For a trick that would make Grandma Bea proud, try chilling red wine. Old-school Grandma humor aside, this “trick” works beautifully in a cool climate in both summer and winter. Think about it, homes and restaurants are heated in winter to essentially near-tropical temperatures and chilled in summer to an even warmer (though relatively cooler versus seasonal outside temperature) level. Red wines nearly always show best closer to cellar temperature of between 58 and 65 degrees. How many homes are chilled to 60 degrees in summer? Well, in most summers anyway… You don’t need a wine geek’s dual-temperature eurocave to make serving appropriately chilled reds a reality.

DO TRY THIS AT HOME: the next time you are serving a red wine stored at room temperature, place it in the refer for 15-20 minutes before your meal. The wine will show better and will reveal distinctive nuances as it warms to room temperature. Placing it on the ice or back in the cooler will maintain temperature. The best part about this is, if you prefer at room temperature, the wine will get there again! This is an entirely no-risk reversible process. But I’m willing to bet it will become a habit.

Now if you REALLY want to get serious about the effect of temperature on wine (especially on the wholesale and import side) check out this article from Jancis Robinson!

New arrival: LIOCO wines

Lioco Chardonnay bottleWe’re proud to announce the arrival of LIOCO (pronounced LEE-oh-co) wines to the state of Minnesota.

The terms ‘hand crafted’ and ‘limited production’ are tossed around endlessly in the world of wine (when you really think of it, all wines are hand crafted and limited by their very nature). But here you have something different: a specific dedication to one idea, that being the terrior of some of the best sites in California.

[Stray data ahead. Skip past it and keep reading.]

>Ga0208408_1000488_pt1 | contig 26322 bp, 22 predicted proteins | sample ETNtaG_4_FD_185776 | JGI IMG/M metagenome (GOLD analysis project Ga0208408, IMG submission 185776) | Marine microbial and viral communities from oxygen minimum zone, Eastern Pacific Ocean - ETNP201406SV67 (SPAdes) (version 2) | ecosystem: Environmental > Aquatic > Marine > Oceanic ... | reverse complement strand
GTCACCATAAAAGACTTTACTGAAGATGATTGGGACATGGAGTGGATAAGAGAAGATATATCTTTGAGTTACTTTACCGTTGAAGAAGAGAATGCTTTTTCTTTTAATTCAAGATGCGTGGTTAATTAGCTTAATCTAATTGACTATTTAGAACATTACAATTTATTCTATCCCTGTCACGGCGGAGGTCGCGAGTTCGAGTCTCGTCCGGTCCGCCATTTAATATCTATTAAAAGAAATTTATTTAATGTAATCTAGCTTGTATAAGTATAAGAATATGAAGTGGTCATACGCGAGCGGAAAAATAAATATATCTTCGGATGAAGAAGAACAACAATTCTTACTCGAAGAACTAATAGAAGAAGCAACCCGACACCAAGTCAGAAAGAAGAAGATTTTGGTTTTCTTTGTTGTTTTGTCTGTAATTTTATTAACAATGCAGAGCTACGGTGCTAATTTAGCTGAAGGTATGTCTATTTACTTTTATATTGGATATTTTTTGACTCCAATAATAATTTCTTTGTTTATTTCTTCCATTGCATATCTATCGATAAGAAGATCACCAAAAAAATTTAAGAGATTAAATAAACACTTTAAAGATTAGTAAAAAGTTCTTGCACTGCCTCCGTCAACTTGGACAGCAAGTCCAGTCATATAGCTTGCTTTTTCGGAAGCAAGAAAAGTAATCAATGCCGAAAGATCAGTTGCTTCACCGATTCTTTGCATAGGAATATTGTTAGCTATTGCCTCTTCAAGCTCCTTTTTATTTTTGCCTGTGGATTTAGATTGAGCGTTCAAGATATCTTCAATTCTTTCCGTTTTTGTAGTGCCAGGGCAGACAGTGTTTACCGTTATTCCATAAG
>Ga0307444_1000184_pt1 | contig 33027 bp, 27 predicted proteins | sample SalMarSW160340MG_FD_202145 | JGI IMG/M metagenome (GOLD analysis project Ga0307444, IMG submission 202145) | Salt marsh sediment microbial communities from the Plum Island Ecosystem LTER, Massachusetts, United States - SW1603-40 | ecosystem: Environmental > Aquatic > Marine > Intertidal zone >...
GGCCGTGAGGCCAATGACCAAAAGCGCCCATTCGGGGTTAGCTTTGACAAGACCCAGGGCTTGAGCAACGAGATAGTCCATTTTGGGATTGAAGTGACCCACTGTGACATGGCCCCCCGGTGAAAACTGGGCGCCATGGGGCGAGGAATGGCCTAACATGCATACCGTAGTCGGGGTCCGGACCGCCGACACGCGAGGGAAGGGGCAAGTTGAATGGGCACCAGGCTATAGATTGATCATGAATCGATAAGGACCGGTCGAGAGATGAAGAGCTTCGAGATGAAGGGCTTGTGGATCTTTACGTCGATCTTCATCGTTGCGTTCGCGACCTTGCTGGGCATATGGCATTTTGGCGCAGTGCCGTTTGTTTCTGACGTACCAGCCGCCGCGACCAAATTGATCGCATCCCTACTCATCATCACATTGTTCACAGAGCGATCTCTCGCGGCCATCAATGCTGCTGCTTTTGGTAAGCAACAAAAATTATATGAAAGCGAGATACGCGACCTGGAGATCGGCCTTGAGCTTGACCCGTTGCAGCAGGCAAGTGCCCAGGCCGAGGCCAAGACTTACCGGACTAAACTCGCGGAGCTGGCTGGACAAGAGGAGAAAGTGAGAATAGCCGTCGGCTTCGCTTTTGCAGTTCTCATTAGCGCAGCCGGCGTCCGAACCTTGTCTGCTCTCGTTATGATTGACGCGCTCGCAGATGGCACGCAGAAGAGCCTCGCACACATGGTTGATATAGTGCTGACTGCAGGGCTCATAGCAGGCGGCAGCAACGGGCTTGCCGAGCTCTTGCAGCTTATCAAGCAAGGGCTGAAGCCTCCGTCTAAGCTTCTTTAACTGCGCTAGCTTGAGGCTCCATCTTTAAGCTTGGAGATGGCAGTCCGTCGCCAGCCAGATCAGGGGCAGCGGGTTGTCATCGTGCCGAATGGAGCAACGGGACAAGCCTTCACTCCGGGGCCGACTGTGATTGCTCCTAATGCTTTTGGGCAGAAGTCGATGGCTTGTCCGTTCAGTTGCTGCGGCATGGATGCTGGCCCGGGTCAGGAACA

This label/winery was created by Matt Licklider (who brought import and distribution expertise to the table) and Kevin O’Connor (former wine director at Spago Beverly Hills, who brought vineyard contacts to the table). They formed the idea of LIOCO (a combination of their two last names) with the question: could California produce wines that are as terrior driven as the great wines of Burgundy?

To that end, the only variable between their wines is the vineyard source itself. For example, their Chardonnay ‘formula’ is this: hand harvest fruit from specific locations of character – locations that set themselves apart from all other vineyards in California, careful pressing, complete wild yeast fermentation, full malolactic, NO OAK, and bottle unfined and unfiltered. The Pinot Noir regiment is very similar, but includes a TOUCH of oak … and I mean a wee whisper of it!

To say these guys have a dedicated vision is the understatement of the year.

The wines are incredible. In addition to the single vineyard Chardonnay and Pinot Noir program, they produce a Sonoma County Chardonnay and a red blend called Indica (a blend of the oldest old vine Carignane in California with some great Petite Sirah). Click here to see the full breadth of their selections.

Only available in nine states, we are honored to have LIOCO in Minnesota and look forward to sharing them with you.

Far more information can be found at the winery’s super cool, content rich, beautiful website: www.liocowine.com.